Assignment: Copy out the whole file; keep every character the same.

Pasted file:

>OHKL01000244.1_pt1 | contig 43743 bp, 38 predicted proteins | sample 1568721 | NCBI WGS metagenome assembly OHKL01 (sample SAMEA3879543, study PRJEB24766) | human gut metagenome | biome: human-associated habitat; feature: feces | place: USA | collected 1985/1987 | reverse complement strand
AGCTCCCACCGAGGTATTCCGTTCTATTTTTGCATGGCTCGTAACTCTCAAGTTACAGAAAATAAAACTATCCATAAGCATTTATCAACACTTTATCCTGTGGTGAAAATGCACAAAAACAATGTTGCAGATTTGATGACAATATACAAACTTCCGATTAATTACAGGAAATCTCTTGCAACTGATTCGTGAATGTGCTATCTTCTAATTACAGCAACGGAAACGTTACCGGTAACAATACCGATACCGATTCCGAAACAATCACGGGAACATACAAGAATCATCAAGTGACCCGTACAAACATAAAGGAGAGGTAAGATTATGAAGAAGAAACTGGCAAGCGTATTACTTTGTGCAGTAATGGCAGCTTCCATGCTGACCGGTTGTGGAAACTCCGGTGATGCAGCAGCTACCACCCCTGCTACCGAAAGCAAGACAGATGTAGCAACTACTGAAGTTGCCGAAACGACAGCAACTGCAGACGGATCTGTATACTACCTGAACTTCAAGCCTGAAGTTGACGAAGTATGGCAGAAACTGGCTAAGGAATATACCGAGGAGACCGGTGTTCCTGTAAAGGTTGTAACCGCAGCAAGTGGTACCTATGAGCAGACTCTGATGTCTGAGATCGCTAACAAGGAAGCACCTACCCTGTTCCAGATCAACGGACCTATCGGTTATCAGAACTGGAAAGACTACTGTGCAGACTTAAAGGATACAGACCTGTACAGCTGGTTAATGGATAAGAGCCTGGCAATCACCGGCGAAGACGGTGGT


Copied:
>OHKL01000244.1_pt1 | contig 43743 bp, 38 predicted proteins | sample 1568721 | NCBI WGS metagenome assembly OHKL01 (sample SAMEA3879543, study PRJEB24766) | human gut metagenome | biome: human-associated habitat; feature: feces | place: USA | collected 1985/1987 | reverse complement strand
AGCTCCCACCGAGGTATTCCGTTCTATTTTTGCATGGCTCGTAACTCTCAAGTTACAGAAAATAAAACTATCCATAAGCATTTATCAACACTTTATCCTGTGGTGAAAATGCACAAAAACAATGTTGCAGATTTGATGACAATATACAAACTTCCGATTAATTACAGGAAATCTCTTGCAACTGATTCGTGAATGTGCTATCTTCTAATTACAGCAACGGAAACGTTACCGGTAACAATACCGATACCGATTCCGAAACAATCACGGGAACATACAAGAATCATCAAGTGACCCGTACAAACATAAAGGAGAGGTAAGATTATGAAGAAGAAACTGGCAAGCGTATTACTTTGTGCAGTAATGGCAGCTTCCATGCTGACCGGTTGTGGAAACTCCGGTGATGCAGCAGCTACCACCCCTGCTACCGAAAGCAAGACAGATGTAGCAACTACTGAAGTTGCCGAAACGACAGCAACTGCAGACGGATCTGTATACTACCTGAACTTCAAGCCTGAAGTTGACGAAGTATGGCAGAAACTGGCTAAGGAATATACCGAGGAGACCGGTGTTCCTGTAAAGGTTGTAACCGCAGCAAGTGGTACCTATGAGCAGACTCTGATGTCTGAGATCGCTAACAAGGAAGCACCTACCCTGTTCCAGATCAACGGACCTATCGGTTATCAGAACTGGAAAGACTACTGTGCAGACTTAAAGGATACAGACCTGTACAGCTGGTTAATGGATAAGAGCCTGGCAATCACCGGCGAAGACGGTGGT